Sirika had said the new airline would have 51% of its shares held by the federal government and the people, with foreign partners holding the remaining 49%.
He reiterated that the federal government will not hold more than 5% of the capital of the new national carrier, while stressing that no less than 70,000 jobs would be created with the birth of the airline.
Reacting to the Minister’s promise, the Chairman of the Aviation Round Table (ART), Dr Gbenga Olowo said he was not concerned about the time of entry or exit of any carrier, adding that his ardent desire was to see the emergence of a strong, effective network on a global scale. competitive Nigerian airlines.
Dr Olowo noted that the weight thrown by the Federal Government on the Air Peace/Emirates trade negotiations in the disagreement with the United Arab Emirates is a confirmation that Nigeria has already endorsed this flag carrier by throwing its weight behind them.
“I am confident that the same steam will be deployed to clean up all the routes that show a negative balance of trade to Nigeria due to Bilateral Air Services Agreements (BASA) till date. No thanks to corruption.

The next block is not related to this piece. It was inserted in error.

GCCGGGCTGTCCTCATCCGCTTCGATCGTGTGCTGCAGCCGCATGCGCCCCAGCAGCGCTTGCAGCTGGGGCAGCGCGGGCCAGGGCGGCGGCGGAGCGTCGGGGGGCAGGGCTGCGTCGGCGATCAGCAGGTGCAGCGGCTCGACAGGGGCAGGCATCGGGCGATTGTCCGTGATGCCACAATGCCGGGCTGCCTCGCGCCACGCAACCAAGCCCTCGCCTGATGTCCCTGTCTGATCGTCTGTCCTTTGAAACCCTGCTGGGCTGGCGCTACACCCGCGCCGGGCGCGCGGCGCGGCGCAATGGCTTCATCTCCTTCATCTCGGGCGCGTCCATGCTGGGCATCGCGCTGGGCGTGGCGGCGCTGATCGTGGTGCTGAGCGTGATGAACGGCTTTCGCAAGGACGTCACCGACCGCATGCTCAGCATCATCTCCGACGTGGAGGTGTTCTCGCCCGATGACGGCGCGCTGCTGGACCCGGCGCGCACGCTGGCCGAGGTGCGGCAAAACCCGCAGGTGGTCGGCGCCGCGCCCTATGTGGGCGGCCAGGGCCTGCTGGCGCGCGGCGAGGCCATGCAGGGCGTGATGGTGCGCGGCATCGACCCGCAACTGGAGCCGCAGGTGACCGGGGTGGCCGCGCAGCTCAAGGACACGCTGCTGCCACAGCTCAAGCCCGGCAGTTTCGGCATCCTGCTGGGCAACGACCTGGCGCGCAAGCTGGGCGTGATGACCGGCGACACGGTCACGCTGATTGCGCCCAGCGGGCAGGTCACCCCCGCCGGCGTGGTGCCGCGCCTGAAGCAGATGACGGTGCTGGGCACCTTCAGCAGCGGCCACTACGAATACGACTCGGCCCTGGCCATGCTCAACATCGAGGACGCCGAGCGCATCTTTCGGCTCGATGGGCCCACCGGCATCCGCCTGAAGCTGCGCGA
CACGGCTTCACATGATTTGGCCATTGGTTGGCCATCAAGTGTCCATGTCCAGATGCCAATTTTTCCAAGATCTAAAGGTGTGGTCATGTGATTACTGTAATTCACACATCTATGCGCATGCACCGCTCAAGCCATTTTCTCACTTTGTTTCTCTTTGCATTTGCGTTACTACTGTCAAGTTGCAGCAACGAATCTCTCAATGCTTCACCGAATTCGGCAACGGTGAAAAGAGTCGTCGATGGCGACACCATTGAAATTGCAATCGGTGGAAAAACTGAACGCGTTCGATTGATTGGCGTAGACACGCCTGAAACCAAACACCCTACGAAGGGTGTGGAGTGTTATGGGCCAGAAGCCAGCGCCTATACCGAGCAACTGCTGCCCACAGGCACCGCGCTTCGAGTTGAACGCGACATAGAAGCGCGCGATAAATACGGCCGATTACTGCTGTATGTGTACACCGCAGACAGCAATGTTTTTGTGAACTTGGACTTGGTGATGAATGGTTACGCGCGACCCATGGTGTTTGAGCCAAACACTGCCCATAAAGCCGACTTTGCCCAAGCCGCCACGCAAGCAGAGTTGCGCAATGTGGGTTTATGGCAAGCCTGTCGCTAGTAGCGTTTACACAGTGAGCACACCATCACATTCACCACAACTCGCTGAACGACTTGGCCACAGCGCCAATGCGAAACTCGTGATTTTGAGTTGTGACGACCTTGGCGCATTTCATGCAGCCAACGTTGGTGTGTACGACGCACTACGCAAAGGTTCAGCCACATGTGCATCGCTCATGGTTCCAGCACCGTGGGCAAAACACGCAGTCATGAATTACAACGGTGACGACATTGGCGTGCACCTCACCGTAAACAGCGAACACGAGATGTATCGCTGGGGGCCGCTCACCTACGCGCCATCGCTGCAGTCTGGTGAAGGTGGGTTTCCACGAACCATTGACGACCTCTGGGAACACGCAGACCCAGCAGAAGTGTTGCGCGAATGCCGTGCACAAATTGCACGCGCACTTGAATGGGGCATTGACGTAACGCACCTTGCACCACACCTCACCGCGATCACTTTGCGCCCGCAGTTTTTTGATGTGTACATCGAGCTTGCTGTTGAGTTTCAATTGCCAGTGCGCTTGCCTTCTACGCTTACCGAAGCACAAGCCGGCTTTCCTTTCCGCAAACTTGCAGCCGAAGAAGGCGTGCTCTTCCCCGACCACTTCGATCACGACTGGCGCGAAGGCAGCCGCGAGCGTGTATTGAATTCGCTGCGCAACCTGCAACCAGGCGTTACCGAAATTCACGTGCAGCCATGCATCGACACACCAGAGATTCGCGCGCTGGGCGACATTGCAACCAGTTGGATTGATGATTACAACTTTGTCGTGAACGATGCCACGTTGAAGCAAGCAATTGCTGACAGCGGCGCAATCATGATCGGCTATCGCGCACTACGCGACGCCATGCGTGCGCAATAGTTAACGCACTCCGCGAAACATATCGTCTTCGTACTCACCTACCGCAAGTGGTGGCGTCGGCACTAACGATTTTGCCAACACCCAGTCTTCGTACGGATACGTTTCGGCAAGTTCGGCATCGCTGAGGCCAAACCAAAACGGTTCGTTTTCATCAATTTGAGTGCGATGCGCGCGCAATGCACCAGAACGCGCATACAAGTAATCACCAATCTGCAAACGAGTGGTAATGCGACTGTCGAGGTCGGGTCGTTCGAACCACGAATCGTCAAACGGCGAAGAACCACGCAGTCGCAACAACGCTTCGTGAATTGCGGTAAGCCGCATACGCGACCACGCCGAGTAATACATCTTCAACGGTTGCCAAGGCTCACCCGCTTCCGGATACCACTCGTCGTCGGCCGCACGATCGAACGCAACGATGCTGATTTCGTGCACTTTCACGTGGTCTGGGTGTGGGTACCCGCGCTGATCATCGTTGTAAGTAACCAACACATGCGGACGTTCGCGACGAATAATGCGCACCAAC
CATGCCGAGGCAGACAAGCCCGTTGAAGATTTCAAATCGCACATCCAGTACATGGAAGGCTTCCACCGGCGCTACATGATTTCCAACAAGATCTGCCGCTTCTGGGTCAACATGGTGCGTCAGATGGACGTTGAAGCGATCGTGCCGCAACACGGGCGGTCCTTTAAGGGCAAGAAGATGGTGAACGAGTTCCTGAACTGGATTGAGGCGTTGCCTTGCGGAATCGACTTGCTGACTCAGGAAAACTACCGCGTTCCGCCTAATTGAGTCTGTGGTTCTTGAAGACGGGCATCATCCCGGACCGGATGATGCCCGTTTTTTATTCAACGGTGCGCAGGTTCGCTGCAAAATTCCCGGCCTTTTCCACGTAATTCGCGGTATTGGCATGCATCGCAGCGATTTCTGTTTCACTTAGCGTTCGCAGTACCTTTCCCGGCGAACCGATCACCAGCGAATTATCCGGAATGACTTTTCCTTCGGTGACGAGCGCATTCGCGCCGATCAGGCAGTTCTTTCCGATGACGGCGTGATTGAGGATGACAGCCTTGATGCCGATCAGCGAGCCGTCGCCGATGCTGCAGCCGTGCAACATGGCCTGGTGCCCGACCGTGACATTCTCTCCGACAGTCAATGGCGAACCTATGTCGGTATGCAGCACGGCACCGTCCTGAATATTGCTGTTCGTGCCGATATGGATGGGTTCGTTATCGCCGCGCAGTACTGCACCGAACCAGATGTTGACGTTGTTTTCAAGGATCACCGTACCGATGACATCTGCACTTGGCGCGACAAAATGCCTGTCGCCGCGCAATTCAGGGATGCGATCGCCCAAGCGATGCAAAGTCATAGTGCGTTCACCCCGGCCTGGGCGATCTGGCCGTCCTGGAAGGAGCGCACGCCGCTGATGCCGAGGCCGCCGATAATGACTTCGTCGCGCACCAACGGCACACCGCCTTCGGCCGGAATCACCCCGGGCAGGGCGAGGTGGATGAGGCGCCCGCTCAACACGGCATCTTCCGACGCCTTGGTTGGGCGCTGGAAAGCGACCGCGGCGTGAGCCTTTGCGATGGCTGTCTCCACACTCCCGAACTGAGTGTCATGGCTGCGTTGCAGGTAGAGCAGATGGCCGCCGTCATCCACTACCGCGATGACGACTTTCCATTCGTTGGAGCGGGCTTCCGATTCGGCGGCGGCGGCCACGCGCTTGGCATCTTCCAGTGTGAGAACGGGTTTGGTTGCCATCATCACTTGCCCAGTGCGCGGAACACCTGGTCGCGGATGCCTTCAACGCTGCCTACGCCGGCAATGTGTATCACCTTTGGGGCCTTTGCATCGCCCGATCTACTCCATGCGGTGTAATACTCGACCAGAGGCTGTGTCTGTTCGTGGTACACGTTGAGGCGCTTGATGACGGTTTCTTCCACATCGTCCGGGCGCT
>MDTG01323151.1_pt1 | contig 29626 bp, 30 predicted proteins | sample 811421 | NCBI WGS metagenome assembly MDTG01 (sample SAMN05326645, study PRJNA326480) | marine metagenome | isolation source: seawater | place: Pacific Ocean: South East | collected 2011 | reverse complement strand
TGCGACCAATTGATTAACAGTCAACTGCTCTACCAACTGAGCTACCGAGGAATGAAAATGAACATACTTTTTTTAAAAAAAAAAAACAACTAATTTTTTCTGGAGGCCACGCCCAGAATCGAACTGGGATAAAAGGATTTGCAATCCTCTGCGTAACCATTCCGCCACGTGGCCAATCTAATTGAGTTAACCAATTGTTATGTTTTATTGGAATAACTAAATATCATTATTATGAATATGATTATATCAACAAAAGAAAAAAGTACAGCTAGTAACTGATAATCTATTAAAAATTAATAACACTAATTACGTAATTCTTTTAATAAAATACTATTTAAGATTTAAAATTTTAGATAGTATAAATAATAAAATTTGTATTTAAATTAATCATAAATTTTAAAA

“The government should embrace all destinations served by all countries, so far in preparation for one or two more Nigerian national carriers,” Olowo said.
In a similar vein, the rector of the Nigerian College of Aviation Technology, Zaria, Capt Alkali Modibbo, has indicated that the only way to get pilot or engineering jobs is to further industrialize aviation by having more airlines and ATOs.
Call for the diversification of pilots
According to Capt Modibbo, pilots should not insist on flying alone, but they can also work in agencies and the ministry as a pilot or an engineer.
“The only way to get pilot or engineering jobs is to further industrialize aviation by having more airlines and working in the agencies and ministry as a pilot or engineer. It is not necessary that you have to fly or repair an airplane.You can work in any agency as a pilot.
“If you look at Captain Rabiu Yadudu, the Chief Executive of the Federal Airports Authority of Nigeria (FAAN), is a pilot. The former Director General of the Nigerian Airspace Management Agency, Captain Fola Akinkuotu, was a pilot and the same goes for Captain Musa Nuhu, Director General of the Nigerian Civil Aviation Organization ( NCAA). In addition, the current Commissioner of the Accident Investigation Board, Eng. Akin Olateru, is a pilot, like many others.